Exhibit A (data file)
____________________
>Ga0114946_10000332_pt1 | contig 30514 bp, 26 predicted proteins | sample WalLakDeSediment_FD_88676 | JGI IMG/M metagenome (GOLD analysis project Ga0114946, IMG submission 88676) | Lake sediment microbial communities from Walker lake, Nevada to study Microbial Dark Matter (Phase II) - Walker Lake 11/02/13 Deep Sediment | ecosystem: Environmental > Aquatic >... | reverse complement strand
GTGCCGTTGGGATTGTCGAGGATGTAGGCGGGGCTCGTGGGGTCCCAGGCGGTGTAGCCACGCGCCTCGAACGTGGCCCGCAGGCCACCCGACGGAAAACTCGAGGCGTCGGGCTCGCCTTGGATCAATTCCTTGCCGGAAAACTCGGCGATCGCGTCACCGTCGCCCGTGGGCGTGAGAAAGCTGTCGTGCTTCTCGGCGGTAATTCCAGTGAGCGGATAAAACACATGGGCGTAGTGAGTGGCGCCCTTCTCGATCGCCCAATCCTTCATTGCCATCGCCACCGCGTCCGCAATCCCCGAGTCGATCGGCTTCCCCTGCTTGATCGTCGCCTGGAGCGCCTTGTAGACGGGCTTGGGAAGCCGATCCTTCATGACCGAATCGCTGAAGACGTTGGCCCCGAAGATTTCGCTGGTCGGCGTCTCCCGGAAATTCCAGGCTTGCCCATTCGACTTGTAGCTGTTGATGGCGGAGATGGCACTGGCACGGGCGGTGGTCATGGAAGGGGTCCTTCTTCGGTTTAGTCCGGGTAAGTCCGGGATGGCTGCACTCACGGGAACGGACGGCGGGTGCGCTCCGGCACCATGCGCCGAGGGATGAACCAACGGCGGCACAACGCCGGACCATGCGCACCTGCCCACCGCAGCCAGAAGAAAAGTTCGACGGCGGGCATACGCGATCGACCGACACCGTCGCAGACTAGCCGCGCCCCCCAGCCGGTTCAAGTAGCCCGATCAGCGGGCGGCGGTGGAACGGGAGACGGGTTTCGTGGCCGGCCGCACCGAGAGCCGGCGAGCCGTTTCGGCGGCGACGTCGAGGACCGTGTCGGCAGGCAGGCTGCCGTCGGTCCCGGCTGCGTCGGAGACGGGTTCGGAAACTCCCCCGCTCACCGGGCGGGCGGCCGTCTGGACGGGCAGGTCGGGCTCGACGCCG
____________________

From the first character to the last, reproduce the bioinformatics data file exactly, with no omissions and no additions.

>Ga0114946_10000332_pt1 | contig 30514 bp, 26 predicted proteins | sample WalLakDeSediment_FD_88676 | JGI IMG/M metagenome (GOLD analysis project Ga0114946, IMG submission 88676) | Lake sediment microbial communities from Walker lake, Nevada to study Microbial Dark Matter (Phase II) - Walker Lake 11/02/13 Deep Sediment | ecosystem: Environmental > Aquatic >... | reverse complement strand
GTGCCGTTGGGATTGTCGAGGATGTAGGCGGGGCTCGTGGGGTCCCAGGCGGTGTAGCCACGCGCCTCGAACGTGGCCCGCAGGCCACCCGACGGAAAACTCGAGGCGTCGGGCTCGCCTTGGATCAATTCCTTGCCGGAAAACTCGGCGATCGCGTCACCGTCGCCCGTGGGCGTGAGAAAGCTGTCGTGCTTCTCGGCGGTAATTCCAGTGAGCGGATAAAACACATGGGCGTAGTGAGTGGCGCCCTTCTCGATCGCCCAATCCTTCATTGCCATCGCCACCGCGTCCGCAATCCCCGAGTCGATCGGCTTCCCCTGCTTGATCGTCGCCTGGAGCGCCTTGTAGACGGGCTTGGGAAGCCGATCCTTCATGACCGAATCGCTGAAGACGTTGGCCCCGAAGATTTCGCTGGTCGGCGTCTCCCGGAAATTCCAGGCTTGCCCATTCGACTTGTAGCTGTTGATGGCGGAGATGGCACTGGCACGGGCGGTGGTCATGGAAGGGGTCCTTCTTCGGTTTAGTCCGGGTAAGTCCGGGATGGCTGCACTCACGGGAACGGACGGCGGGTGCGCTCCGGCACCATGCGCCGAGGGATGAACCAACGGCGGCACAACGCCGGACCATGCGCACCTGCCCACCGCAGCCAGAAGAAAAGTTCGACGGCGGGCATACGCGATCGACCGACACCGTCGCAGACTAGCCGCGCCCCCCAGCCGGTTCAAGTAGCCCGATCAGCGGGCGGCGGTGGAACGGGAGACGGGTTTCGTGGCCGGCCGCACCGAGAGCCGGCGAGCCGTTTCGGCGGCGACGTCGAGGACCGTGTCGGCAGGCAGGCTGCCGTCGGTCCCGGCTGCGTCGGAGACGGGTTCGGAAACTCCCCCGCTCACCGGGCGGGCGGCCGTCTGGACGGGCAGGTCGGGCTCGACGCCG